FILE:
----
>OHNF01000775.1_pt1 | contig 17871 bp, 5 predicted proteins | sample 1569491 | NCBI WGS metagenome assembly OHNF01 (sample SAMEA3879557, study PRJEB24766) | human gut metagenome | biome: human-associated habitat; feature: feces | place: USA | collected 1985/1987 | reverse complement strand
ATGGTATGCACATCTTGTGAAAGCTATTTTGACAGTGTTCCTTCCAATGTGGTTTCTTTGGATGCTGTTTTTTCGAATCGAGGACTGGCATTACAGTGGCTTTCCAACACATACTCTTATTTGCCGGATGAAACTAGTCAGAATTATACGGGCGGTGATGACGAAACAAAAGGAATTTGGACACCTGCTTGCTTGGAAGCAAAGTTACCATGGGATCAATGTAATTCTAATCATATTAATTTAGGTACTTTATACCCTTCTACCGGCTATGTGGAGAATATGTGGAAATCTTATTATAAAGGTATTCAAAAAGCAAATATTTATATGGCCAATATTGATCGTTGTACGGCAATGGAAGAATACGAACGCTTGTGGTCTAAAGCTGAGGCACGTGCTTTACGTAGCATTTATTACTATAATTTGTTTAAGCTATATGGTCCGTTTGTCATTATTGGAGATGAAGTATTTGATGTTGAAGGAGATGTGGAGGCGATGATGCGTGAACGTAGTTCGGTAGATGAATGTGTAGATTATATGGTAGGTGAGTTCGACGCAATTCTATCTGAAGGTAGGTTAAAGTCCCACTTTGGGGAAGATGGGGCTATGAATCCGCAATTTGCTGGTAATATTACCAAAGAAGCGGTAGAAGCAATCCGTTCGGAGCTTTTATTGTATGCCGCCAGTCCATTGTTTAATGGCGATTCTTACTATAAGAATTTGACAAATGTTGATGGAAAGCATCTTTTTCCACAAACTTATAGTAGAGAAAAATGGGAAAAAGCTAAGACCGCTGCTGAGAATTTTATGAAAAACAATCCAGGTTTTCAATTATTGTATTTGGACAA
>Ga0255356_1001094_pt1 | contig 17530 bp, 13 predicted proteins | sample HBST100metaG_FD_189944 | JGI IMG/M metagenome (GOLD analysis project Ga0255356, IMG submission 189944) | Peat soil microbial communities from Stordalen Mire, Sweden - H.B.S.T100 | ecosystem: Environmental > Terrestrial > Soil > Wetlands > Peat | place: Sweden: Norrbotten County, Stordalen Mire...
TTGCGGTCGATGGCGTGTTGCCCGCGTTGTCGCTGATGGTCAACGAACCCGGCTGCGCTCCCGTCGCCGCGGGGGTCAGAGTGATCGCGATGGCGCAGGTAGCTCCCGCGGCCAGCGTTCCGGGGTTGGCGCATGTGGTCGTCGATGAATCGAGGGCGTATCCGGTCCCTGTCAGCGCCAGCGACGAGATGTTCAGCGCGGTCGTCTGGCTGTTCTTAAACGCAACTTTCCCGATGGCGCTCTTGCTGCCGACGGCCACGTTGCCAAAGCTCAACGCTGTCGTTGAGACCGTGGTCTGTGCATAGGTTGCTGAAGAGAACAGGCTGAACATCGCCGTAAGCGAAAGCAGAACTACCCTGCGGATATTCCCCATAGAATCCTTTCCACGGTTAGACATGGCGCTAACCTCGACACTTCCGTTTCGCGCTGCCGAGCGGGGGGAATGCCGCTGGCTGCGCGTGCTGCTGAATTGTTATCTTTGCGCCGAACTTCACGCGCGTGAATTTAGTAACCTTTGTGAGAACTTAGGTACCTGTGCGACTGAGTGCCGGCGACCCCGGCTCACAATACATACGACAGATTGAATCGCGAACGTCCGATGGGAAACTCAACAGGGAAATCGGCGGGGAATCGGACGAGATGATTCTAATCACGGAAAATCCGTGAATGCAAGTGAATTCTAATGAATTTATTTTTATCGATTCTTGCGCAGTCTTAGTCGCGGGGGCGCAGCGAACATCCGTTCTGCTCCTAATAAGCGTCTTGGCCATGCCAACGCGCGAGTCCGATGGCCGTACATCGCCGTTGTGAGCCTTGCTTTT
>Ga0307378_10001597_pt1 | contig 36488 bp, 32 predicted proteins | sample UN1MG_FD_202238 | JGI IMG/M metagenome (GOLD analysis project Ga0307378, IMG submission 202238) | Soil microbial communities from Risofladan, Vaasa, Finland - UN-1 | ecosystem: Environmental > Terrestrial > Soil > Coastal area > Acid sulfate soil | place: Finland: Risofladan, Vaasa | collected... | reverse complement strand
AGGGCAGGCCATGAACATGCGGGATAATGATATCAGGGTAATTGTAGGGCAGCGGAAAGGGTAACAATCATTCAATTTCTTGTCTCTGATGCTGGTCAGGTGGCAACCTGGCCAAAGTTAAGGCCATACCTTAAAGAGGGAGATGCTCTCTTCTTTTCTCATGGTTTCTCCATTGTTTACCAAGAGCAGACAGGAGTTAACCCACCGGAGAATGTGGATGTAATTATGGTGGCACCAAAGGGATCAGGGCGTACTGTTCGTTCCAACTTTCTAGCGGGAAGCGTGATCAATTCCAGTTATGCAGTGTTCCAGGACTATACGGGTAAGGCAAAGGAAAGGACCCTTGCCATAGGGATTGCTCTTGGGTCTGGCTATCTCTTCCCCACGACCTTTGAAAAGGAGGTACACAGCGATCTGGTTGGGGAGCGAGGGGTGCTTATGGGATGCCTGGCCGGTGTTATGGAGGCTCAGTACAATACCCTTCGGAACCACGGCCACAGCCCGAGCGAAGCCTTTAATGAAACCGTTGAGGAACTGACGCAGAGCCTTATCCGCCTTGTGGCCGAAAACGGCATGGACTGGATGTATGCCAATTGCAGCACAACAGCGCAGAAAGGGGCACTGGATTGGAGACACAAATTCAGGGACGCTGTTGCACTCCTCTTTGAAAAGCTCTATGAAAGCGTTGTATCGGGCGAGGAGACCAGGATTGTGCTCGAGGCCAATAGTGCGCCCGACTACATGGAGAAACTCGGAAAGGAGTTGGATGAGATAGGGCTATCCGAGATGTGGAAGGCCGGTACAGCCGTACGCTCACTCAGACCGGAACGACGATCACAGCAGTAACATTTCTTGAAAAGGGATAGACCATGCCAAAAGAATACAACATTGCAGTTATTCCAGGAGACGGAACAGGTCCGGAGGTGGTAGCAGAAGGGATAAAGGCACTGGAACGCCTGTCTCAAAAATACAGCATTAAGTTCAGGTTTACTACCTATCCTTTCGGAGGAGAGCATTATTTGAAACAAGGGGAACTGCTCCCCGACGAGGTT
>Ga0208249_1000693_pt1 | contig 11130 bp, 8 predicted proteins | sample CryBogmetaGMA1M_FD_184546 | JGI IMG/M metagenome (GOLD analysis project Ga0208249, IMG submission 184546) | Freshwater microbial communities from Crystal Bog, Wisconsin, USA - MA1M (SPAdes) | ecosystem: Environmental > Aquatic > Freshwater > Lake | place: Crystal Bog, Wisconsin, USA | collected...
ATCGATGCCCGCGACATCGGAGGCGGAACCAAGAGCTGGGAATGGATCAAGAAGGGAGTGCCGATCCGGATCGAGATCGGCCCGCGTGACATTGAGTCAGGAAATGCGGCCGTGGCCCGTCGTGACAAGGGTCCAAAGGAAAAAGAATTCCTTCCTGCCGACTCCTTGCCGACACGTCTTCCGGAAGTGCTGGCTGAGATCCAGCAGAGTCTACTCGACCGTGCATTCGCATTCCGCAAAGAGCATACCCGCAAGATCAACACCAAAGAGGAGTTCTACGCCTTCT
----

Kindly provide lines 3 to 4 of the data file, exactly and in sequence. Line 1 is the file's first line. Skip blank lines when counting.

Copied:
>Ga0255356_1001094_pt1 | contig 17530 bp, 13 predicted proteins | sample HBST100metaG_FD_189944 | JGI IMG/M metagenome (GOLD analysis project Ga0255356, IMG submission 189944) | Peat soil microbial communities from Stordalen Mire, Sweden - H.B.S.T100 | ecosystem: Environmental > Terrestrial > Soil > Wetlands > Peat | place: Sweden: Norrbotten County, Stordalen Mire...
TTGCGGTCGATGGCGTGTTGCCCGCGTTGTCGCTGATGGTCAACGAACCCGGCTGCGCTCCCGTCGCCGCGGGGGTCAGAGTGATCGCGATGGCGCAGGTAGCTCCCGCGGCCAGCGTTCCGGGGTTGGCGCATGTGGTCGTCGATGAATCGAGGGCGTATCCGGTCCCTGTCAGCGCCAGCGACGAGATGTTCAGCGCGGTCGTCTGGCTGTTCTTAAACGCAACTTTCCCGATGGCGCTCTTGCTGCCGACGGCCACGTTGCCAAAGCTCAACGCTGTCGTTGAGACCGTGGTCTGTGCATAGGTTGCTGAAGAGAACAGGCTGAACATCGCCGTAAGCGAAAGCAGAACTACCCTGCGGATATTCCCCATAGAATCCTTTCCACGGTTAGACATGGCGCTAACCTCGACACTTCCGTTTCGCGCTGCCGAGCGGGGGGAATGCCGCTGGCTGCGCGTGCTGCTGAATTGTTATCTTTGCGCCGAACTTCACGCGCGTGAATTTAGTAACCTTTGTGAGAACTTAGGTACCTGTGCGACTGAGTGCCGGCGACCCCGGCTCACAATACATACGACAGATTGAATCGCGAACGTCCGATGGGAAACTCAACAGGGAAATCGGCGGGGAATCGGACGAGATGATTCTAATCACGGAAAATCCGTGAATGCAAGTGAATTCTAATGAATTTATTTTTATCGATTCTTGCGCAGTCTTAGTCGCGGGGGCGCAGCGAACATCCGTTCTGCTCCTAATAAGCGTCTTGGCCATGCCAACGCGCGAGTCCGATGGCCGTACATCGCCGTTGTGAGCCTTGCTTTT